CTIVE UTHS

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way. Aus­tralia Day in the bi­cen­ten­nial year of 1988 had in­cited more di­vi­sion than unity. Cel­e­brat­ing our colo­nial ori­gins seemed only to bring dis­cord, fo­cused on is­sues such as invasion, dis­pos­ses­sion, stolen chil­dren and land rights, and that dis­cord car­ried into the 1990s in the form of the ‘‘ His­tory Wars’’. When Howard came into gov­ern­ment in 1996 he was in­tent upon rid­ding Aus­tralians of the ‘‘ self­lac­er­a­tion’’ and ‘‘ guilt’’ as­so­ci­ated with our colo­nial his­tory, pre­fer­ring in­stead to com­mem­o­rate and cel­e­brate our mil­i­tary past and fo­cus­ing that celebration on An­zac Day.

The Prime Min­is­ter was adamant that gov­ern­ment had a role to play in press­ing this cause into schools. Cur­ricu­lum ma­te­ri­als for An­zac his­tory were lav­ishly funded as the Depart­ment of Vet­er­ans’ Af­fairs was trans­formed into an ed­u­ca­tional re­source fa­cil­ity cen­tred on the idea that our na­tional his­tory is essen­tially a story of heroic mil­i­tary en­gage­ments abroad, none more im­por­tant than the found­ing nar­ra­tive at Gal­lipoli in 1915. The lu­cra­tive Simp­son es­say prize was es­tab­lished for year 9 and 10 stu­dents in 1999 — with prizes in­clud­ing trips to Gal­lipoli — and in 2004 the PM was per­suaded that ‘‘ val­ues’’ were flag­ging in pub­lic schools and Simp­son would do nicely as the of­fi­cial icon for the restora­tion.

The Na­tional Frame­work for Val­ues Ed­u­ca­tion in Aus­tralian Schools was re­leased in May 2005 by the Min­is­ter for Ed­u­ca­tion Bren­dan Nel­son. The nine val­ues the gov­ern­ment wanted taught in Aus­tralian schools were headed by ‘‘ care and com­pas­sion’’ and listed on a big poster that schools were re­quired to dis­play promi­nently to re­ceive a share of $33 bil­lion in fed­eral fund­ing. The val­ues were su­per­im­posed over an im­age of Simp­son and the don­key res­cu­ing a wounded sol­dier. Be­neath the icon was an out-of-con­text quo­ta­tion from nine­teenth-cen­tury English nov­el­ist Ge­orge Eliot: ‘‘ Char­ac­ter is des­tiny.’’

The Min­is­ter for Ed­u­ca­tion hyped up the cause. He said the story of the un­armed Simp­son and his don­key bear­ing a wounded sol­dier to safety had be­come a leg­end that rep­re­sented ev­ery­thing that Aus­tralia as­pired to be. He said the val­ues listed on the poster must be taught in all schools, Is­lamic schools in­cluded, and ‘‘ If peo­ple don’t want to ac­cept and em­brace those val­ues then they ought to clear off, I don’t care where they’re from’’.

Crit­i­cisms came thick and fast. Many Aus­tralians in­di­cated they did not want the gov­ern­ment dic­tat­ing how school chil­dren should think and some had reser­va­tions about the use of Simp­son as the pin-up fig­ure. Crit­ics said he rep­re­sented, at best, se­lec­tive and nos­tal­gic truths about the land­ing at Gal­lipoli. An ed­i­to­rial in The Age ar­gued ‘‘ the 90 year old im­pe­ri­al­ist tale of Simp­son and his don­key is ar­guably of mar­ginal rel­e­vance in 21st cen­tury Aus­tralia’’. The Age called the choice a ‘‘ sim­plis­tic Boy’s Own An­nual vi­sion of Aus­tralia’’.

Ed­u­ca­tors spoke out too. The head­mas­ter at Mel­bourne Gram­mar School was ap­palled by Nel­son’s com­ments and was not en­thused by Simp­son, while An­drew Blair, Pres­i­dent of the Sec­ondary Prin­ci­pals As­so­ci­a­tion, ob­jected strongly to hav­ing Simp­son as the val­ues icon.

Why, he asked, ‘‘ an im­age that is grounded in hero­ism in con­flict’’ when an im­age ‘‘ about tol­er­ance and trust’’ would be much more suit­able? The Simp­son im­age, he said, was ‘‘ of yes­ter­year’’ and ‘‘ too blokey’’.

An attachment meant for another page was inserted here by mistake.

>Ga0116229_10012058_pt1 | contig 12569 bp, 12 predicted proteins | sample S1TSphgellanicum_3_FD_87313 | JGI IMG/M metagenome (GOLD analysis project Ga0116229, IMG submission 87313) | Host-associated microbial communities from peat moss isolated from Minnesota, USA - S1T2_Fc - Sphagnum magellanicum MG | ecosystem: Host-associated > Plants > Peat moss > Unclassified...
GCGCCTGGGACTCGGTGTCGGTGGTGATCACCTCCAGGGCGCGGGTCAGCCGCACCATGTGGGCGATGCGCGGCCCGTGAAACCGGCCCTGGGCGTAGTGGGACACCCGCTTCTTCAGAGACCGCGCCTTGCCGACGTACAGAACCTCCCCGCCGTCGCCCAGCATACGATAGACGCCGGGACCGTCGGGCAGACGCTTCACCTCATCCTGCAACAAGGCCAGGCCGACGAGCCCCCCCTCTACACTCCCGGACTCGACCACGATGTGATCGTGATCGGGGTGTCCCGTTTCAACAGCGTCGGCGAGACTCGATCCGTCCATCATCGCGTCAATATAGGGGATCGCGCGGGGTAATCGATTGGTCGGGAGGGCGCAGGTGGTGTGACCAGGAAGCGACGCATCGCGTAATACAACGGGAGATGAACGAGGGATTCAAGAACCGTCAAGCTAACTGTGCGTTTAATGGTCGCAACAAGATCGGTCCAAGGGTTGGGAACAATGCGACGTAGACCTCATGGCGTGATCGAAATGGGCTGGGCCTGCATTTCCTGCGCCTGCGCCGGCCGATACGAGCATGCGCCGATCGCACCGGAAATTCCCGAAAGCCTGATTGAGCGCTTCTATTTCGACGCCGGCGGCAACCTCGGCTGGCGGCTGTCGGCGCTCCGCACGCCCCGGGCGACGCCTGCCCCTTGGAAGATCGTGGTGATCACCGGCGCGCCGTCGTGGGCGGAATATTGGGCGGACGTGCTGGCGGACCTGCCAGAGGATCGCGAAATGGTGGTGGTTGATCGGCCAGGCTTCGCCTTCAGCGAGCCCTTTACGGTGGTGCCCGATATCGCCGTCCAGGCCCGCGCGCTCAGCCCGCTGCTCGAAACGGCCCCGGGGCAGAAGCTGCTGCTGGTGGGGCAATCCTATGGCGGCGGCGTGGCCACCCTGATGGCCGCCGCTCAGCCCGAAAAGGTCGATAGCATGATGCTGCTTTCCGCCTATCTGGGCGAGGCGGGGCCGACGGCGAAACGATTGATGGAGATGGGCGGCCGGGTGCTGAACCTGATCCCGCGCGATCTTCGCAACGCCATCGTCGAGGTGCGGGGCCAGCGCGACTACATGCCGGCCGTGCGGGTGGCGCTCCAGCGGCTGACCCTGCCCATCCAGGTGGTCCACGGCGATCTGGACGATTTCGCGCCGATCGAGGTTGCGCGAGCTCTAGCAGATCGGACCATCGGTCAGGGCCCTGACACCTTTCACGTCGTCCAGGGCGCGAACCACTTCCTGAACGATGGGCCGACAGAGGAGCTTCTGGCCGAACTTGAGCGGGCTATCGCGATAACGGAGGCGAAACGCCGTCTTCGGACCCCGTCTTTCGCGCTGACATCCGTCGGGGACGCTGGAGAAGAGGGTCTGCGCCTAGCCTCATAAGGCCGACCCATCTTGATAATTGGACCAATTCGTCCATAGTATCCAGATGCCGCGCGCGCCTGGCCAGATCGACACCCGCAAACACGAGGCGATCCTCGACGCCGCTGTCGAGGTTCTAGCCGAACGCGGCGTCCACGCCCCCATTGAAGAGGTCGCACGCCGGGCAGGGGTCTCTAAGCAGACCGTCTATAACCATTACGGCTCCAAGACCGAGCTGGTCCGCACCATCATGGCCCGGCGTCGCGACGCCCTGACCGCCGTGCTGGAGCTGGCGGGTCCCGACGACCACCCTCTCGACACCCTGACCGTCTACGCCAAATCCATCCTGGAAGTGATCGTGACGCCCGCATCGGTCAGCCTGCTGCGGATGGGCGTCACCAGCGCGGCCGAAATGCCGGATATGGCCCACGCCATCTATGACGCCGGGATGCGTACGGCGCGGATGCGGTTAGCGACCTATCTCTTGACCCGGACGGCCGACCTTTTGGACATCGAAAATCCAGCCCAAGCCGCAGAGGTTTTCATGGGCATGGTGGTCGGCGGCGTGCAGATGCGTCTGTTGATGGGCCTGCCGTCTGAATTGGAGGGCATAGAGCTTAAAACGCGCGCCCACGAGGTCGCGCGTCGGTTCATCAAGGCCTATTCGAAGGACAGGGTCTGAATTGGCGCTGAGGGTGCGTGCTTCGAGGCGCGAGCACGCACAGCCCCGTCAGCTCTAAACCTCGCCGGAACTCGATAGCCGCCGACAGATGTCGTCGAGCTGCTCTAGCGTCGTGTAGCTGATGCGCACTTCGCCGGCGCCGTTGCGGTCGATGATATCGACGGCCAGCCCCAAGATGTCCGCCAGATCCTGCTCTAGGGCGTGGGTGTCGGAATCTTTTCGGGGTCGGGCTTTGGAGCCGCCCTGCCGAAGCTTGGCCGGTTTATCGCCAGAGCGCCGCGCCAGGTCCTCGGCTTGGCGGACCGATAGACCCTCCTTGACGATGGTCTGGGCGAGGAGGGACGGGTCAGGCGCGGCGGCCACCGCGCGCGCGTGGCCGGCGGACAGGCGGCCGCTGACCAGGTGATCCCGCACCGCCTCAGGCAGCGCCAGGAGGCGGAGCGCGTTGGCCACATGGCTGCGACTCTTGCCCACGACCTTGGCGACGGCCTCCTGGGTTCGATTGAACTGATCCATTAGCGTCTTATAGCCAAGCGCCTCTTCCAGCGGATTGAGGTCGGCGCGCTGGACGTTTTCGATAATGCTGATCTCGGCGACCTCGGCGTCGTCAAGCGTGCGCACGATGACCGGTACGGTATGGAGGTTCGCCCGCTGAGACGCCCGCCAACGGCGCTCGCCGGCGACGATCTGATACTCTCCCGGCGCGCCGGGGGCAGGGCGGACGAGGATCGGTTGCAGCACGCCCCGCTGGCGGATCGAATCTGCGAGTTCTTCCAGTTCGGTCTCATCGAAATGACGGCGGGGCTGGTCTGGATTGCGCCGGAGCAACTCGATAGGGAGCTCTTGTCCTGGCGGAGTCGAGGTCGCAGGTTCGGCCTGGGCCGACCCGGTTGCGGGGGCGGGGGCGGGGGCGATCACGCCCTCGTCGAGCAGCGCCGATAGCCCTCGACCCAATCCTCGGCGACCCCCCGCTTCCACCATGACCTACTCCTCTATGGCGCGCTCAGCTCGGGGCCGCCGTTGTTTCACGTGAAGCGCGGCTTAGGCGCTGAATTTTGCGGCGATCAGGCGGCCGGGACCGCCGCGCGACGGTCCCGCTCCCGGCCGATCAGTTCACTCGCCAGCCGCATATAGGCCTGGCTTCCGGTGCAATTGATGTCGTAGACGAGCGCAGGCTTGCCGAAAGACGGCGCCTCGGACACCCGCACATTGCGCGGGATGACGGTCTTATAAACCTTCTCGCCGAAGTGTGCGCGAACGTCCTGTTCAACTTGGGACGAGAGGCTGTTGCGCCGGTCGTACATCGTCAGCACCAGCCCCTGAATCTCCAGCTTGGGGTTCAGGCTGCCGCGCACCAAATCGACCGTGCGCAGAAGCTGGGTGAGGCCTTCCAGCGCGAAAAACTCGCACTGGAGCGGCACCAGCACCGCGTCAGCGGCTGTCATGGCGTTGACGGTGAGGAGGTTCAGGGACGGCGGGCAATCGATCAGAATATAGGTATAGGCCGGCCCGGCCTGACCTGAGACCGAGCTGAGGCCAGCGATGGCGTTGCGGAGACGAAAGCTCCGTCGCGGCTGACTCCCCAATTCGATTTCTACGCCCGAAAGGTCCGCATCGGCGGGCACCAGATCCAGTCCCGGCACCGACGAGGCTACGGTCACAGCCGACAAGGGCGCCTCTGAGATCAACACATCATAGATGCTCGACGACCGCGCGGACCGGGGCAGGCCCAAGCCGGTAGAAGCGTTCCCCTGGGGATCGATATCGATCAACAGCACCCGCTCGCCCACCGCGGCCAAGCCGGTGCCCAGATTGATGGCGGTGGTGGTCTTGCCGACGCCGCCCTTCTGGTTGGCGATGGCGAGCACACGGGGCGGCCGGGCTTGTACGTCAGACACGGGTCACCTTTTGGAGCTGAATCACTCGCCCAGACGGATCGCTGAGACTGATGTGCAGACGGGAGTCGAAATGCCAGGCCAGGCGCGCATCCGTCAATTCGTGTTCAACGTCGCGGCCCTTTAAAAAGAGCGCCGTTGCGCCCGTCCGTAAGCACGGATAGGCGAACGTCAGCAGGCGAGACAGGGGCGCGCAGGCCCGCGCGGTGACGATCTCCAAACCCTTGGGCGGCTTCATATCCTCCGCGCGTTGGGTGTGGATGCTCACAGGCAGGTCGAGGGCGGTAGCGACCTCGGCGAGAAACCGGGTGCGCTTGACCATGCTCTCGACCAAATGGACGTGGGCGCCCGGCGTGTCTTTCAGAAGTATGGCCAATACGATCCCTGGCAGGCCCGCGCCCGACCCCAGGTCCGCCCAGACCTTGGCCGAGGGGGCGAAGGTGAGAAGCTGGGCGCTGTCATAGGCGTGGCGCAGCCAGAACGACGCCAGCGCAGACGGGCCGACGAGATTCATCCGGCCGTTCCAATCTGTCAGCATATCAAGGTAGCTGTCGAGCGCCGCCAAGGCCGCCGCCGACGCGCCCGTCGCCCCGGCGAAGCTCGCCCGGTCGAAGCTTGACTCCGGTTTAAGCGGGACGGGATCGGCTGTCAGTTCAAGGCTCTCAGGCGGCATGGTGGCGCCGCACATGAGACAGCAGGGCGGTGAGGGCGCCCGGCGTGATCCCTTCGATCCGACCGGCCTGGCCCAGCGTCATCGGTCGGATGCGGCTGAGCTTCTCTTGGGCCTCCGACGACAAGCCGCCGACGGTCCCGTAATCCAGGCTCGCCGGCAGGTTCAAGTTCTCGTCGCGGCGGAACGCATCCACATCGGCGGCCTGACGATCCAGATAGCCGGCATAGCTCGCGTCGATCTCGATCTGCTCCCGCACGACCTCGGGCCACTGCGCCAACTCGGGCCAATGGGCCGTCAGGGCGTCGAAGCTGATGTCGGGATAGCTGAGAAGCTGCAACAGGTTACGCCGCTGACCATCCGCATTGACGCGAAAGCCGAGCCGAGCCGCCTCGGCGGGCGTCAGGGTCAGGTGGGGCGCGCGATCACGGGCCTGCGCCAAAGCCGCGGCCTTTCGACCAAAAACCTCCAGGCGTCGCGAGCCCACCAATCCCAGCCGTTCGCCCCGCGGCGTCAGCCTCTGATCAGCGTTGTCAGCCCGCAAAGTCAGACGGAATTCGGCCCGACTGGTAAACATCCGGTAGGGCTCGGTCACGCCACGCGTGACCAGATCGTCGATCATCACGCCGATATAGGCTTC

Ques­tion­ing the use of Simp­son in the val­ues push stirred Min­is­ter Nel­son to dizzy heights. ‘‘ He [Simp­son] rep­re­sents ev­ery­thing at the heart of what it means to be Aus­tralian,’’ he said, and ‘‘ ev­ery­thing that we should strive to be as a na­tion.’’ He said that un­der no cir­cum­stances would he re­move the im­age from the val­ues project: ‘‘ Our fun­da­men­tal value is that we will place the in­ter­est and wel­fare of other hu­man be­ings ahead of our own — that’s what Simp­son and his don­key rep­re­sents,’’ he in­sisted.

But while Nel­son had again called the leg­end into na­tional promi­nence, he had also failed his ed­u­ca­tion port­fo­lio in a dis­mal fash­ion. ‘‘ Char­ac­ter is des­tiny’’ sounds good, a nifty motto sug­gest­ing our course in this world is en­tirely in our hands. Yet it hardly ap­plies to Simp­son, whose main ob­jec­tive was to get home, to Eng­land, and his des­tiny was ar­guably de­ter­mined not by his char­ac­ter but by forces over which he had no con­trol at all.

Stu­dents who were told to study the val­ues poster needed to know that des­tiny is at least a ques­tion­able en­tity and that char­ac­ter alone, sad as it may seem, does not chart our course into the fu­ture.

Ge­orge Eliot’s mar­vel­lous insight into this sim­ple truth — evok­ing Ham­let in the process — can be found in book six, chap­ter six of The Mill on the Floss. Per­haps the Min­is­ter snatched the three-word quo­ta­tion from his desk cal­en­dar and for that rea­son had no idea that Eliot was in fact mock­ing the no­tion that char­ac­ter is des­tiny. Had Nel­son both­ered to read the quo­ta­tion in con­text he might have un­der­stood Eliot’s sar­casm. She ac­tu­ally called it ‘‘ a ques­tion­able apho­rism’’ and her nar­ra­tive ex­plained why it is ques­tion­able. Stu­dents could have learnt from this but in­stead they were mis­led. It is hard to think of a more cruel and de­cep­tive apho­rism when ap­plied to the front line sol­diers of the Great War, Simp­son in­cluded.

Per­haps Min­is­ter Nel­son was not wholly in­spired by Eliot, an athe­ist like Simp­son, and a woman who lived out­side the norms of re­spectable English so­ci­ety by co-habit­ing with a man whom she never mar­ried. Per­haps the in­spi­ra­tion, in the first in­stance, came from some­where else?